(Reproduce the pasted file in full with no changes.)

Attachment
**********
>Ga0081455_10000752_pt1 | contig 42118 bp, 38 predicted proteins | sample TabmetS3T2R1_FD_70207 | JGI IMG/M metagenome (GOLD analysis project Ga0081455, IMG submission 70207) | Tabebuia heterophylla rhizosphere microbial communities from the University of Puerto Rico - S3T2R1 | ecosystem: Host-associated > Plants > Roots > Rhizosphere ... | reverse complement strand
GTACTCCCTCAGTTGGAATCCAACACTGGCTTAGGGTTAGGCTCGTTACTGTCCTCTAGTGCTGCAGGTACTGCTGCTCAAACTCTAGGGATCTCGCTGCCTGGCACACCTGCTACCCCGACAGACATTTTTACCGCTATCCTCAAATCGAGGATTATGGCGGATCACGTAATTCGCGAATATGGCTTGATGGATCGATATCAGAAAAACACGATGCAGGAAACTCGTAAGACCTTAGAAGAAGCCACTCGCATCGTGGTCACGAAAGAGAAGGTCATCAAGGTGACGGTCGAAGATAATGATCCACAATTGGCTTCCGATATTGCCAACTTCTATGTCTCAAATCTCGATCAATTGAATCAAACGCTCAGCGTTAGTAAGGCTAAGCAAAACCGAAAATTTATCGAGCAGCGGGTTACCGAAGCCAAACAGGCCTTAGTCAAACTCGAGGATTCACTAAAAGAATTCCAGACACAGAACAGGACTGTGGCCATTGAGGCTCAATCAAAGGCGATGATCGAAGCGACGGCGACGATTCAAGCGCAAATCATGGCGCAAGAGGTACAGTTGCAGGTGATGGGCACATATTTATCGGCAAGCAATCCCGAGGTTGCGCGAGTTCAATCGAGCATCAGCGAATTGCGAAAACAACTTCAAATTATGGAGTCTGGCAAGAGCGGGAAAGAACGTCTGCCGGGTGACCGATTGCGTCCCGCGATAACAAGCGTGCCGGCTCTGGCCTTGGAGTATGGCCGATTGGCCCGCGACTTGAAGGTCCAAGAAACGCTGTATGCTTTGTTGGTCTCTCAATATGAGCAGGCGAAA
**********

>Ga0081455_10000752_pt1 | contig 42118 bp, 38 predicted proteins | sample TabmetS3T2R1_FD_70207 | JGI IMG/M metagenome (GOLD analysis project Ga0081455, IMG submission 70207) | Tabebuia heterophylla rhizosphere microbial communities from the University of Puerto Rico - S3T2R1 | ecosystem: Host-associated > Plants > Roots > Rhizosphere ... | reverse complement strand
GTACTCCCTCAGTTGGAATCCAACACTGGCTTAGGGTTAGGCTCGTTACTGTCCTCTAGTGCTGCAGGTACTGCTGCTCAAACTCTAGGGATCTCGCTGCCTGGCACACCTGCTACCCCGACAGACATTTTTACCGCTATCCTCAAATCGAGGATTATGGCGGATCACGTAATTCGCGAATATGGCTTGATGGATCGATATCAGAAAAACACGATGCAGGAAACTCGTAAGACCTTAGAAGAAGCCACTCGCATCGTGGTCACGAAAGAGAAGGTCATCAAGGTGACGGTCGAAGATAATGATCCACAATTGGCTTCCGATATTGCCAACTTCTATGTCTCAAATCTCGATCAATTGAATCAAACGCTCAGCGTTAGTAAGGCTAAGCAAAACCGAAAATTTATCGAGCAGCGGGTTACCGAAGCCAAACAGGCCTTAGTCAAACTCGAGGATTCACTAAAAGAATTCCAGACACAGAACAGGACTGTGGCCATTGAGGCTCAATCAAAGGCGATGATCGAAGCGACGGCGACGATTCAAGCGCAAATCATGGCGCAAGAGGTACAGTTGCAGGTGATGGGCACATATTTATCGGCAAGCAATCCCGAGGTTGCGCGAGTTCAATCGAGCATCAGCGAATTGCGAAAACAACTTCAAATTATGGAGTCTGGCAAGAGCGGGAAAGAACGTCTGCCGGGTGACCGATTGCGTCCCGCGATAACAAGCGTGCCGGCTCTGGCCTTGGAGTATGGCCGATTGGCCCGCGACTTGAAGGTCCAAGAAACGCTGTATGCTTTGTTGGTCTCTCAATATGAGCAGGCGAAA